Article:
In Hayes v. Delbert Servs. Corp., No. 15-1170 (4th Cir. Feb. 2, 2016), the Fourth Circuit refused to enforce an arbitration agreement that forbid pursuit of federal statutory rights by mandating application of tribal law.
Western Sky was an online lender owned by a member of the Cheyenne River Sioux Tribe (the “Tribe”) and located on reservation land. From the reservation, Western Sky issued payday loans with staggering interest rates to consumers across the country. The loan issued by Western Sky to named Plaintiff-Appellant James Hayes (“Hayes”) was transferred to other servicing and collection firms and finally transferred to Defendant-Appellee Delbert Services Corporation (“Delbert”) as loan servicing agent. Delbert had no tribal affiliation.
By their terms, Western Sky’s payday loans evidently violated many state and federal lending laws, but Western Sky’s loan agreement provided that it was subject to the laws and jurisdiction only of the Tribe and that no other state or federal law or regulation applied. The agreement provided that any disputes must be resolved by binding arbitration conducted by a representative appointed by the Tribe. The arbitration clause purported to cover all potential claims, whether based on tribal, federal, or state law. Another provision stated that the arbitrator must not apply any law other than the law of the Tribe. The Western Sky agreements signed by Plaintiffs provided that the borrower had a right to select the AAA, JAMS, or another organization to administer the arbitration. Although disputed, evidence suggested that Western Sky added this provision because the tribal arbitration mechanism proved in practice to be illusory.
On behalf of several other individuals whose Western Sky payday loans were also serviced by Delbert, Hayes filed a putative class action against Delbert for unlawful collection practices that violated the Fair Debt Collection Practices Act and Telephone Consumer Protection Act—both, federal laws. Hayes also sought declaratory judgment that the forum selection and arbitration clauses of the loan agreement were unenforceable. Delbert moved to dismiss the action arguing that (1) the forum selection clause and the doctrine of tribal exhaustion barred Plaintiffs from pursuing their claims in federal court; and (2) the dispute must be referred to arbitration under the loan agreement’s arbitration provision.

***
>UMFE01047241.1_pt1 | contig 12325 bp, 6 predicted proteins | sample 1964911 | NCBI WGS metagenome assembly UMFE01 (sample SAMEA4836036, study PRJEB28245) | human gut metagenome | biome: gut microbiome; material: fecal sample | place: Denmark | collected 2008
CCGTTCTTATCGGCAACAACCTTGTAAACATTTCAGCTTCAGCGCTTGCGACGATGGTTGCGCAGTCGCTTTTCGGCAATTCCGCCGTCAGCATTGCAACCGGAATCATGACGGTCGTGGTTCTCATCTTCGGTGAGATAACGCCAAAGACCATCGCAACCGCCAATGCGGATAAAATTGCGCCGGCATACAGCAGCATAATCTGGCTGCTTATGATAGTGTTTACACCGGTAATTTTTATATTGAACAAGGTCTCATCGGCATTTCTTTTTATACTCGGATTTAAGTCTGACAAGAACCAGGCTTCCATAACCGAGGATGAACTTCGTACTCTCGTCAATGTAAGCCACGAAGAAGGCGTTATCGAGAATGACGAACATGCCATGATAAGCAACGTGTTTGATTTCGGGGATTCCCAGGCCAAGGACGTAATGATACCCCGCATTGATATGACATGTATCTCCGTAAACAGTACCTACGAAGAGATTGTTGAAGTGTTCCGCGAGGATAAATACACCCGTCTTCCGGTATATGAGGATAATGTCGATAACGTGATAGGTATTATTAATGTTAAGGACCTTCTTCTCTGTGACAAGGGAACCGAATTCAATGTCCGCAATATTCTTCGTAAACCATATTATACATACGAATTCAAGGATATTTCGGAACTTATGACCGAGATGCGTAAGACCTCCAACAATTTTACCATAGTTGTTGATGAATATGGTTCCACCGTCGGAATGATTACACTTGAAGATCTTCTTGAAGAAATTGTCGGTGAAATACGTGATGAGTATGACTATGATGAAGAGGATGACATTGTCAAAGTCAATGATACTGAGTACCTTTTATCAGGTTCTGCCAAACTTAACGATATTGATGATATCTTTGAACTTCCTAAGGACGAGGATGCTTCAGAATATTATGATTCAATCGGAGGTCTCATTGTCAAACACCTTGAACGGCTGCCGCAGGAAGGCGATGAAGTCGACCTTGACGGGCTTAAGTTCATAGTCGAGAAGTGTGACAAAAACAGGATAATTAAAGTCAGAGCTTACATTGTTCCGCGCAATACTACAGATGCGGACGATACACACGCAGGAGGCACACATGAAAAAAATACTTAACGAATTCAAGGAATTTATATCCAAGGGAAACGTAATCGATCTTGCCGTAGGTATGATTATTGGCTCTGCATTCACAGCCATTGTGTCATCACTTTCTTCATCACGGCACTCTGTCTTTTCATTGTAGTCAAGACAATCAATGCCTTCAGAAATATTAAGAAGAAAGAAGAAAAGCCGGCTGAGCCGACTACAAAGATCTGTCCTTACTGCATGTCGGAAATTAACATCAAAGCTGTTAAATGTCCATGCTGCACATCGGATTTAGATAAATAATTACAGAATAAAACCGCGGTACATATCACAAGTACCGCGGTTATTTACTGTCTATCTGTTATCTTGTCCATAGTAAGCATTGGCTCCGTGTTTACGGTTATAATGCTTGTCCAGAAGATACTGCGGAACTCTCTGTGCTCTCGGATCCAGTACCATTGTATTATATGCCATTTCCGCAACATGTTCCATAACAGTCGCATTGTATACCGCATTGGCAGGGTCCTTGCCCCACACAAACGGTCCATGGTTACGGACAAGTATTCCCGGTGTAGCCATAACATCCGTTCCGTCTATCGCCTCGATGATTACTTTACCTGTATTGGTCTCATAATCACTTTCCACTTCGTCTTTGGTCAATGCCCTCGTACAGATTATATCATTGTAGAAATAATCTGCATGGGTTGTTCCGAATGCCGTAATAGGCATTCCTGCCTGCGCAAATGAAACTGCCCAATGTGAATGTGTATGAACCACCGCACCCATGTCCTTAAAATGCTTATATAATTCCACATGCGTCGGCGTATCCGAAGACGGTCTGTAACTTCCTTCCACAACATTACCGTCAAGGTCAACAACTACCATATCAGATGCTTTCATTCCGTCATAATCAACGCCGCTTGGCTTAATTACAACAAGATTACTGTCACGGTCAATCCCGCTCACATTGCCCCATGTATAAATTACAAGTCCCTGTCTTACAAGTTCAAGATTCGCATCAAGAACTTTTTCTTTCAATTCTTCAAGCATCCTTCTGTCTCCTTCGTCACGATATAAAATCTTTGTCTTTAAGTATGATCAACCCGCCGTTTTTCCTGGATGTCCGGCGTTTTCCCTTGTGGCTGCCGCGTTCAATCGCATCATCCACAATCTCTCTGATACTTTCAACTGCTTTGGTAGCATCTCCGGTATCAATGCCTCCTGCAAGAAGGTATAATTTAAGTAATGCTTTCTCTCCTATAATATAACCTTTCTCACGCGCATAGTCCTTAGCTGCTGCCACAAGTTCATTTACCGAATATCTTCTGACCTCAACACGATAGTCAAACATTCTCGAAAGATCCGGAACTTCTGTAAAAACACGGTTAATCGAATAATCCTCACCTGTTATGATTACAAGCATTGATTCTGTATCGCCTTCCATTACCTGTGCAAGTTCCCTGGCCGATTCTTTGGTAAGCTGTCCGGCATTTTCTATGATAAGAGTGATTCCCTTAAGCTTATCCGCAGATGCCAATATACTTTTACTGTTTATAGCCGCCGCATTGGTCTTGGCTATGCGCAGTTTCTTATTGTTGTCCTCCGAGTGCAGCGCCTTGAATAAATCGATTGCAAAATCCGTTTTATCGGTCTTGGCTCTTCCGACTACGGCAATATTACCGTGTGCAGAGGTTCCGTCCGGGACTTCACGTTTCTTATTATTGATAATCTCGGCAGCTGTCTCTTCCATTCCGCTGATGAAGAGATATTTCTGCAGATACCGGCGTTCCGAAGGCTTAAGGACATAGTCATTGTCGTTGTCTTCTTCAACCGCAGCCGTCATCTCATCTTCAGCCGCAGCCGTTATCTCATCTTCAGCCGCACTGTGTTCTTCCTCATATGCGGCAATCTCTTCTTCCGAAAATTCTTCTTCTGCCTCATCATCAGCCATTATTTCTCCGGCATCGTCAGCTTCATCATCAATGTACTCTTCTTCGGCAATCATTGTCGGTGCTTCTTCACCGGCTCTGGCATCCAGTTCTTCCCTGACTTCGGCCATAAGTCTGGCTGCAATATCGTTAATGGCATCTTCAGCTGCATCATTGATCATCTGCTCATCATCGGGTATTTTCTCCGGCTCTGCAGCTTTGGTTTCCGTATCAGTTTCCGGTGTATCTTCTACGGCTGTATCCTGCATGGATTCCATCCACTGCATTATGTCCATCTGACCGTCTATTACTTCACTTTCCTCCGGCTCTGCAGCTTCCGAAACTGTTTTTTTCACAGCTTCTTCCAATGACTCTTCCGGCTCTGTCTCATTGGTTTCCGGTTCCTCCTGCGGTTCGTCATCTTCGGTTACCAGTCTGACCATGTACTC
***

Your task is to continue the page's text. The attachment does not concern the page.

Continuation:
Although the district court decided that Delbert could not enforce the forum selection clause and the doctrine of tribal exhaustion did not apply, the court concluded that the arbitration provision was enforceable. The district court acknowledged that other courts in Western Sky-related litigation had rejected the arbitration provision in those loan agreements, but concluded that the arbitration provision in this case gave the borrowers recourse to well-recognized arbitration organizations including AAA and JAMS, and therefore, the arbitration provision was enforceable. The district court issued an order compelling arbitration, from which Plaintiffs appealed. Delbert conditionally cross-appealed the district court’s orders rejecting the other grounds asserted for dismissal.
The Fourth Circuit concluded that the arbitration agreements here failed because they purported “to renounce wholesale the application of any federal law to [P]laintiffs’ federal claims.” Although Western Sky was a tribal entity, Delbert was not. The Fourth Circuit reasoned that “a party may not underhandedly convert a choice of law clause into a choice of no law clause—it may not flatly and categorically renounce the authority of the federal statutes to which it is and must remain subject.” Arbitration agreements can include procedural restrictions such as waiver of class action relief or waiver of a jury trial, but they cannot substantively waive federally protected rights. The Western Sky arbitration agreements in this case purported to waive Plaintiffs’ federal statutory rights through the guise of a choice of law clause and, therefore, were held unenforceable.